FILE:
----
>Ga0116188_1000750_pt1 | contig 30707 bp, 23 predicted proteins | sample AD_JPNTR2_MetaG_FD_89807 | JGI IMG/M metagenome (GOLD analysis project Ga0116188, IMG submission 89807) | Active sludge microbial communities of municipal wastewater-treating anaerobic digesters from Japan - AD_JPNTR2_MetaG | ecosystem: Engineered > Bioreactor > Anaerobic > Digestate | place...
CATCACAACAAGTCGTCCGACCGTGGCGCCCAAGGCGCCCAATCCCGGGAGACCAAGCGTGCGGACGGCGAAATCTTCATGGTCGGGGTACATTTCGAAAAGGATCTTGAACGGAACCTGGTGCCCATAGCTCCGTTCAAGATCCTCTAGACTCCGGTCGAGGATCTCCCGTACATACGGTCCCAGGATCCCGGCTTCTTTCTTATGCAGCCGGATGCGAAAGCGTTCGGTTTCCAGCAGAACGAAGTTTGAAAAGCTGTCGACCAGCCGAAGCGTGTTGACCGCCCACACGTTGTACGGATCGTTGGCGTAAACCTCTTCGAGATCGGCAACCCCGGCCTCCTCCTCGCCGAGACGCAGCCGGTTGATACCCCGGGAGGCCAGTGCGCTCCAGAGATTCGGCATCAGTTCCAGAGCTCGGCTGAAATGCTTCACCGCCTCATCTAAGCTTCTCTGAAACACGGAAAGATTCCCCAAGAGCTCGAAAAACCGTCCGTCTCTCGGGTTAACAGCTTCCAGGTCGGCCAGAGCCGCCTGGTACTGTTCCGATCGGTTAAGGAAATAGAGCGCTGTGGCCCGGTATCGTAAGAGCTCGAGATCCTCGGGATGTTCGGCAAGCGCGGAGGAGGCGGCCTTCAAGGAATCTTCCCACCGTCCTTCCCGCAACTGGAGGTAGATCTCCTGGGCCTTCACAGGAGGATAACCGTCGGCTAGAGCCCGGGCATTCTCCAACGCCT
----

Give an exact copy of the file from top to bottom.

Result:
>Ga0116188_1000750_pt1 | contig 30707 bp, 23 predicted proteins | sample AD_JPNTR2_MetaG_FD_89807 | JGI IMG/M metagenome (GOLD analysis project Ga0116188, IMG submission 89807) | Active sludge microbial communities of municipal wastewater-treating anaerobic digesters from Japan - AD_JPNTR2_MetaG | ecosystem: Engineered > Bioreactor > Anaerobic > Digestate | place...
CATCACAACAAGTCGTCCGACCGTGGCGCCCAAGGCGCCCAATCCCGGGAGACCAAGCGTGCGGACGGCGAAATCTTCATGGTCGGGGTACATTTCGAAAAGGATCTTGAACGGAACCTGGTGCCCATAGCTCCGTTCAAGATCCTCTAGACTCCGGTCGAGGATCTCCCGTACATACGGTCCCAGGATCCCGGCTTCTTTCTTATGCAGCCGGATGCGAAAGCGTTCGGTTTCCAGCAGAACGAAGTTTGAAAAGCTGTCGACCAGCCGAAGCGTGTTGACCGCCCACACGTTGTACGGATCGTTGGCGTAAACCTCTTCGAGATCGGCAACCCCGGCCTCCTCCTCGCCGAGACGCAGCCGGTTGATACCCCGGGAGGCCAGTGCGCTCCAGAGATTCGGCATCAGTTCCAGAGCTCGGCTGAAATGCTTCACCGCCTCATCTAAGCTTCTCTGAAACACGGAAAGATTCCCCAAGAGCTCGAAAAACCGTCCGTCTCTCGGGTTAACAGCTTCCAGGTCGGCCAGAGCCGCCTGGTACTGTTCCGATCGGTTAAGGAAATAGAGCGCTGTGGCCCGGTATCGTAAGAGCTCGAGATCCTCGGGATGTTCGGCAAGCGCGGAGGAGGCGGCCTTCAAGGAATCTTCCCACCGTCCTTCCCGCAACTGGAGGTAGATCTCCTGGGCCTTCACAGGAGGATAACCGTCGGCTAGAGCCCGGGCATTCTCCAACGCCT